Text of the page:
His comments would not have fallen on deaf ears. While metropolitan London would have been aghast at his pedigree and remarks, a Brexit-audience in the rustbelts and areas of deprivation, would have felt a twang of appreciation. For them, migration has not been a boon and glory. For Hungary’s Viktor Orbán, it has been an opportunity to make valuable enemies and court new friends.
The meeting between UK Prime Minister Boris Johnson and Orbán on May 28 did more than raise eyebrows and prompt head scratching. The statement released by No 10 was anodyne enough, filling space and not much else. “The leaders discussed the importance of the UK and Hungary working together bilaterally to increase security and prosperity in our countries and to address global challenges such as climate change.”
Johnson is also said to have “raised his significant concerns about human rights in Hungary, including gender equality, LGBT rights and media freedom.” In terms of foreign policy, Johnson saw his Hungarian counterpart as a man of influence. “The Prime Minister encouraged Hungary to use their influence to promote democracy and stability.”
The critics, notably those drenched in the juice of Britannic values, were bemused and baffled. Labour MP Alex Sobel outlined Orbán’s resume ahead of the visit: “a renowned anti-Semite, fuelled violence against the Romany, clamps down on the LGBT and Muslim communities.” He had also “suppressed democratic norms and press freedom.” Shadow foreign secretary Lisa Nandy took issue with the visit given Orbán’s record on attacking “press freedom and democracy,” refugees as “Muslim invaders” and was “a cheerleader for Putin and Lukashenko.”
Nandy then turned on that resource so commonly drawn upon when faced with discomforting leaders. Orbán, being one of Europe’s “most regressive leaders” was effectively undermining “the values the UK government says it wants to defend.”
The government of Boris Johnson may well spout the values argument, but Brexit has meant courting and entertaining widely. The world is less its opportune oyster than a pressing necessity. Friends need to be won over, agreements inked and secured. As a No 10 spokesman put it, “As president of the Visegrád group of Central European nations later this year, cooperation with Hungary is vital to the UK’s prosperity and security.” UK Business Secretary Kwasi Kwarteng was even more explicit: the UK had to, at times, speak to the unsavoury and approach the unlikeable. “I think Viktor Orbán’s views on migrants are things I would not endorse in any way.”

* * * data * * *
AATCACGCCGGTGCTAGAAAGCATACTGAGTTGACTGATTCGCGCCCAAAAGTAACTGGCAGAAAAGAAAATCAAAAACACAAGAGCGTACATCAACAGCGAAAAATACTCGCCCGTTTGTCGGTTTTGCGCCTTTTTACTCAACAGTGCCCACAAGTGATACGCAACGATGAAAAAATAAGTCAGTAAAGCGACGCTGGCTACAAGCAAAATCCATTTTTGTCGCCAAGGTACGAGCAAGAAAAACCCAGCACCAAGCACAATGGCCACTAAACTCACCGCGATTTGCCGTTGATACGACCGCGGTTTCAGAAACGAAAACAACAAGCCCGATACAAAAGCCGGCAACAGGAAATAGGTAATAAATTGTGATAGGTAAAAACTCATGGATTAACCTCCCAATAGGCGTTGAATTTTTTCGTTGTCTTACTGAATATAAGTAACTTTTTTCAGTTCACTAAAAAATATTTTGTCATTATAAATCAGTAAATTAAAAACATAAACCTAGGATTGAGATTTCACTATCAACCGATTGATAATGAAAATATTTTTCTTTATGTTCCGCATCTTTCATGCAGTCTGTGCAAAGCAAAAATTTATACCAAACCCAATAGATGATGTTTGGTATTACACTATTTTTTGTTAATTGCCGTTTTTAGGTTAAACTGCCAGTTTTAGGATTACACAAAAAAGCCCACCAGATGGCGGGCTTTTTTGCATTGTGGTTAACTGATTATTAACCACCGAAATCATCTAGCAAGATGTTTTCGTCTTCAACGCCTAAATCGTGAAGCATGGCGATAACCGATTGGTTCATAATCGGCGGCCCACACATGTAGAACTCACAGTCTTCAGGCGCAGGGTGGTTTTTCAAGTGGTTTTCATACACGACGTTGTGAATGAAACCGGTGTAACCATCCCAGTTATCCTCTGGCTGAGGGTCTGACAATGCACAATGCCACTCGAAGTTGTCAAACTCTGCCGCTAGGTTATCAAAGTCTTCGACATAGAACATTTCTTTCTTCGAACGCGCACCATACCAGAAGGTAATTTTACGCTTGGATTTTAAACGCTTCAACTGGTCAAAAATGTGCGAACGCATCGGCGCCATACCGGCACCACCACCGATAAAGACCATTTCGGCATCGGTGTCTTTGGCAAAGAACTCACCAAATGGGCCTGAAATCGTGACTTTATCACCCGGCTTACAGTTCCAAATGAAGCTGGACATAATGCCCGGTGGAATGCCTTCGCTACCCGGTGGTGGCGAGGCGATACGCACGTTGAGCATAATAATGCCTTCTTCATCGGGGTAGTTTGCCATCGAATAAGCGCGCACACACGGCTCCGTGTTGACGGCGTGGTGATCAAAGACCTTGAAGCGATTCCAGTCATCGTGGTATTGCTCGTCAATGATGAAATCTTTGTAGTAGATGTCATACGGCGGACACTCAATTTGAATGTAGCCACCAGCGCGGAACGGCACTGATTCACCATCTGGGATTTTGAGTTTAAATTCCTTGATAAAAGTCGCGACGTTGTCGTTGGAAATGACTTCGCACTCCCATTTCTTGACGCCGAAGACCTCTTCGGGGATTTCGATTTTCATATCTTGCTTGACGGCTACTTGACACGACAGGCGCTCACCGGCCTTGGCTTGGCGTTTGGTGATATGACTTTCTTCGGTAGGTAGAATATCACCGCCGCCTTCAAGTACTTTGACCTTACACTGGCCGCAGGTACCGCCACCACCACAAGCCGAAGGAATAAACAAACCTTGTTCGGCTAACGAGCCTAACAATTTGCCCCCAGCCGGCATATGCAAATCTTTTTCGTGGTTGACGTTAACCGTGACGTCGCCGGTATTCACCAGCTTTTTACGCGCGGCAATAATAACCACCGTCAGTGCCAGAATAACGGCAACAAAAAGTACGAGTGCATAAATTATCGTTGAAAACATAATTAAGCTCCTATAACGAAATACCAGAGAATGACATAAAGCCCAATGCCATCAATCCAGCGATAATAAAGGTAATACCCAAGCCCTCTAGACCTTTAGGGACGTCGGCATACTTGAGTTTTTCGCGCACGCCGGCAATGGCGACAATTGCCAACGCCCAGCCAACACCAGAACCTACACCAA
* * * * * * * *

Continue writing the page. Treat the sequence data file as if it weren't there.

Kwarteng distils the amoral British position with accuracy, though it also says much about what Timothy Garton Ash described as “the dilemma of self-inflicted weakness” that burdens post-Brexit Britain. Arms contracts with Saudi Arabia while a theocracy maims and molests remain a matter of course. The relationship with China privileges the business imperative, despite claims about holding a liberal international order together. Deals are to be made, even with authoritarian regimes and those with a sketchy record on human rights.
Orbán, by comparison to some of the UK’s trading partners, is almost civil. And more to the point, he never disappoints as one of the great critics of the EU, even as he remains in its tent. The abundant admiration for Brexit, described as the opening of a “fantastic door, a fantastic opportunity,” has not gone unnoticed.
Then there is that niggling issue that Johnson and his party members might not be entirely at odds with the Hungarian PM. While the official statement on the No 10 meeting mentions a concern for rights and liberties, Johnson could hardly have disagreed with some of his counterpart’s views, notably on Islam. The recent Singh report into claims of Islamophobia within the Conservative Party found degrees of discrimination from the Prime Minister to grass roots organisations, though it rejected claims of “institutional racism” made by such prominent Tory members as Baroness Warsi. The Prime Minister’s previous remarks, mocking those wearing burqas as “looking like letterboxes” were also picked up in the report. “I am obviously sorry for any offence taken,” Johnson said in response, though he also added a rounding qualifier: “My writings are often parodic, satirical.”
Orbán’s views on immigration and Islam are far from satirical, though they do not resist unintentional parody and farce. Reprising himself as a nationalist warrior fending off a modern Ottoman surge, the grave Hungarian leader wears the habitual costume of a defender of European civilisation.
And what of anti-Semitism? Specifically referring to his troubled relationship with George Soros, the billionaire was described as “a talented Hungarian businessman… he is very much in favour of migration, financing and helping the NGOs who are doing that. We don’t like it but it has nothing to do with ethnic identity.”
The shambolic rollout of the EU vaccination program has also gifted much room to Orbán to mock opponents and stifle detractors. Vacillation in Europe on how best to approach COVID-19 and poor planning has meant the courting of other countries for vaccines. The EU is not working, he can say, and this is how we respond. The result is a range of options for Hungarians, sourced from Russia and China. As he has done so, Orbán has pursued an aggressive campaign against contrarians within his country. The pro-government media mobbing of political scientist Peter Kreko, who cautioned against the speed the Orbán government was seeking the Sputnik V vaccine, was typically sinister.
In the indignant storm surrounding the visit, a White Hall source may have provided the most accurate summary that reflects the British PM’s approach to policy in general: “Number 10 has walked into a bear trap.”
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